Setting minimum age for girls to marry is not against Islam, Pakistan’s highest Islamic court says


Pakistan’s highest Islamic court ruled that setting a minimum age limit for girls’ marriage was not against the teachings of Islam, as it dismissed a petition that challenged certain sections of the law on the restriction of child marriage.

This landmark verdict on child marriage could settle the controversy fueled by the insistence of radical Muslims that Islam has not allowed a marriage age to be set.

A three-judge bench of the Federal Sharia Court (FSC), led by Chief Justice Mohammad Noor Meskanzai, heard the petition on Thursday that challenged sections of the Child Marriage Restraint Act (CMRA) 1929.

The Dawn newspaper reported that the Supreme Islamic Court dismissed the petition and categorically declared that the setting of a minimum age limit for the marriage of girls by an Islamic state was not against Islam.

“After considering the petition, we are of the opinion that the petition is ill-conceived, therefore, it is dismissed in limine,” said the judgment drafted by Judge Dr Syed Mohammad Anwer.

In the 10-page verdict, the FSC ruled that the sections in which the minimum age limit was prescribed by law for girls and boys for marriage were not contrary to Islam.

Article 4 of the CMRA provides for a simple prison sentence of up to six months and a fine of 50,000 Pakistani rupees for the marriage of a child. Whereas Articles 5 and 6 explain the punishment for celebrating the nikah of a child and permitting or encouraging child marriage.

The judgment described the importance of education as “explicit” and said the need for education is “of equal importance to everyone, regardless of gender”.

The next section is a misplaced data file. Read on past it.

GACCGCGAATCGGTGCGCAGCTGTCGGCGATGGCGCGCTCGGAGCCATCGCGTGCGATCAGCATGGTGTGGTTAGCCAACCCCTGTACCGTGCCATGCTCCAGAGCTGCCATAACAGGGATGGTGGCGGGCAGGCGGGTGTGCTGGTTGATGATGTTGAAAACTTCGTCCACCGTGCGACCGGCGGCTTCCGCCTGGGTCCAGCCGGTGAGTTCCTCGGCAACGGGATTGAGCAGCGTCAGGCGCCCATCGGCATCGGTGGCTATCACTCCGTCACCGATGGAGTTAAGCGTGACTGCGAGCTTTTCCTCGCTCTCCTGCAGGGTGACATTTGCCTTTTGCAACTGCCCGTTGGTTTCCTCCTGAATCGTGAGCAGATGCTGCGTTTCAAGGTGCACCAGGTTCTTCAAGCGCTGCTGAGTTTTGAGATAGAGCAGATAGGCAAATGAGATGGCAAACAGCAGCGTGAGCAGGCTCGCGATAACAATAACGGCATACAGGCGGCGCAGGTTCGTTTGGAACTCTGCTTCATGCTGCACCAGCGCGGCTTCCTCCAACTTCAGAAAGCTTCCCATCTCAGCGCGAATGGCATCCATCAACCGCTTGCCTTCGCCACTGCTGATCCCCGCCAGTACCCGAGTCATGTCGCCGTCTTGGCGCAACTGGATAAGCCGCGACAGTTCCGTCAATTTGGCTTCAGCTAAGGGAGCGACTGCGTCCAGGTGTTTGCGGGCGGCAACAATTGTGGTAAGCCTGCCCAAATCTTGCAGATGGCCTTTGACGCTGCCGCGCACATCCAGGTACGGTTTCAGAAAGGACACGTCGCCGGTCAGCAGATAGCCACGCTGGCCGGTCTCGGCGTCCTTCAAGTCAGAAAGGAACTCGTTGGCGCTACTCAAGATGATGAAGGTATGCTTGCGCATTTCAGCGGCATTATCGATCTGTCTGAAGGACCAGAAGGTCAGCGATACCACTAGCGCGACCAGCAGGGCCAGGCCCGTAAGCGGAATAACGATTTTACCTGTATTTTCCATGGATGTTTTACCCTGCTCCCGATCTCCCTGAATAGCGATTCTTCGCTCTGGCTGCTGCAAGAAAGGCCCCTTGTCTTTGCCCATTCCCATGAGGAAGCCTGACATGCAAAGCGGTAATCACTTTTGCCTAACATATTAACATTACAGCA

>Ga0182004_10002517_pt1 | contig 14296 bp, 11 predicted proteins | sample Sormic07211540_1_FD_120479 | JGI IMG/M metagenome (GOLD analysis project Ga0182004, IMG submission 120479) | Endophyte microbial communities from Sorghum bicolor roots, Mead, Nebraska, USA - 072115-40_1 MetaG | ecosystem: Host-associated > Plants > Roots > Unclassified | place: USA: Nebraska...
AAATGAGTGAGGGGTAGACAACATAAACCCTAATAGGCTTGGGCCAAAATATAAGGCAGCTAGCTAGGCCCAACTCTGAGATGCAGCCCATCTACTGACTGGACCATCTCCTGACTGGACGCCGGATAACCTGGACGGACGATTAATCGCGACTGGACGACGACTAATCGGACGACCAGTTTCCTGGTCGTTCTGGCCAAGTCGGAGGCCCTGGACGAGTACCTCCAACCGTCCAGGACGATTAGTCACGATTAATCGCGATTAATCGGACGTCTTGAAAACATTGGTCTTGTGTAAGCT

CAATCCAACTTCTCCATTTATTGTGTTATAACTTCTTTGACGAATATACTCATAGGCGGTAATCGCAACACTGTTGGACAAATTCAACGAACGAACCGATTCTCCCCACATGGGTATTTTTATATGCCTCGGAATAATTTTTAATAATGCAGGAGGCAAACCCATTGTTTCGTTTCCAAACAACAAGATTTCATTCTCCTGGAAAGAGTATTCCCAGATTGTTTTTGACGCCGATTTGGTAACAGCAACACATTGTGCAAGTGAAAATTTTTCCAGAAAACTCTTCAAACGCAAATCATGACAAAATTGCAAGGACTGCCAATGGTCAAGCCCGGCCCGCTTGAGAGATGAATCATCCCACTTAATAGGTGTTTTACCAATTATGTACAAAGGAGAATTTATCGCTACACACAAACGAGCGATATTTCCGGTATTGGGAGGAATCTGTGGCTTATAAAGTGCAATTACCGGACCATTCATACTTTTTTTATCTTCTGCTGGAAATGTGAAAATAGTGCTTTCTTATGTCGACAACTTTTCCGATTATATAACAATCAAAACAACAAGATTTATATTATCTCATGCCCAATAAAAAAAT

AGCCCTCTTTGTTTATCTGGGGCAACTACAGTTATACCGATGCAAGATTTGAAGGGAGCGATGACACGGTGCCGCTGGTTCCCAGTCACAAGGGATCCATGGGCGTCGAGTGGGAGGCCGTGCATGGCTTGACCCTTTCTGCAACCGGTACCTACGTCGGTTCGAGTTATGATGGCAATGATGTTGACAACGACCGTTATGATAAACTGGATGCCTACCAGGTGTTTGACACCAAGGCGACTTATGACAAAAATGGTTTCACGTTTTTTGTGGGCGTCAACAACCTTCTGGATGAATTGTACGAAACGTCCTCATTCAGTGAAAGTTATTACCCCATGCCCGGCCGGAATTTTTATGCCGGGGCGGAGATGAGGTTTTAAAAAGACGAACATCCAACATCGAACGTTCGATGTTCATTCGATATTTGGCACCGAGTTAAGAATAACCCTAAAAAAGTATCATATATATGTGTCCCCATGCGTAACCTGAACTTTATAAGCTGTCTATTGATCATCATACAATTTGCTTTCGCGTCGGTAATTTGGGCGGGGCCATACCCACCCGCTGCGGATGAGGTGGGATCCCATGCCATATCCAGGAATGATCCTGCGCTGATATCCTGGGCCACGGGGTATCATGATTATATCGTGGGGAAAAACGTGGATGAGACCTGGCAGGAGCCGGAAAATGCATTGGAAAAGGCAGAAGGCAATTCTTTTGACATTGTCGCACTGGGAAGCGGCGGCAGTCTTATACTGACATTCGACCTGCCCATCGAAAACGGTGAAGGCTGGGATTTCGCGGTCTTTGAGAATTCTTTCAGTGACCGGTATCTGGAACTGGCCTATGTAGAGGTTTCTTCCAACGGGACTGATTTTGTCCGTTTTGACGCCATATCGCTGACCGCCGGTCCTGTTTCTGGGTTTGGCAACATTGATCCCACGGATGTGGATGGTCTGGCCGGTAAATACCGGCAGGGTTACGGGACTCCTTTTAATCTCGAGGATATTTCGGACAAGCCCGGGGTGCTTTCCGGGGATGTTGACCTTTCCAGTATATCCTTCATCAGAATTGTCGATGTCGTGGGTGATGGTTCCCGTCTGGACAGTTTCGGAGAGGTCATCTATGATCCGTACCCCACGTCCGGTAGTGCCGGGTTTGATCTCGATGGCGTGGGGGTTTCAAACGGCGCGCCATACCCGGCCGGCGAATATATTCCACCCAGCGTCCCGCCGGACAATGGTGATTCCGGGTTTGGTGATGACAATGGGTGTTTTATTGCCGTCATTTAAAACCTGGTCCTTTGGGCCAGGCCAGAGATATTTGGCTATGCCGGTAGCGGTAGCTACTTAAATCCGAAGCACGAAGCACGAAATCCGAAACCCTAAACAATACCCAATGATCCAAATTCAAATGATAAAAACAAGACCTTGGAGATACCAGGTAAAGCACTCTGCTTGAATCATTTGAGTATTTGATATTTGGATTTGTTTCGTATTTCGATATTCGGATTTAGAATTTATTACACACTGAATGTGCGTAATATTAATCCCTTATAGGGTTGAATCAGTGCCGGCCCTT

“This is why Islam has made the acquisition of education compulsory for every Muslim, as mentioned in a hadith stating that” The acquisition of knowledge is compulsory for every Muslim “,” reads the verdict.

For a healthy marriage, he says, not only physical health and economic stability, but also mental health and intellectual development are equally important factors, which are achievable through education.

Education is fundamental for the empowerment of women because it is the key to the development of an individual and, therefore, of the future generation of any nation, he says.

One of the purposes of marriage in Islam is the protection and promotion of a person’s genealogy and generation, the verdict observed, adding that this concept falls under the theme of Hifz-un-Nasal, which is one objectives of Sharia according to the concept of Maqasid-us-Shariah as told by Ibrahim Bin Musa Bin Mohammad Shatbi.

There are many Islamic countries where the minimum age of marriage for men and women is set, such as Jordan, Malaysia, Egypt and Tunisia etc., the verdict said, according to the report.


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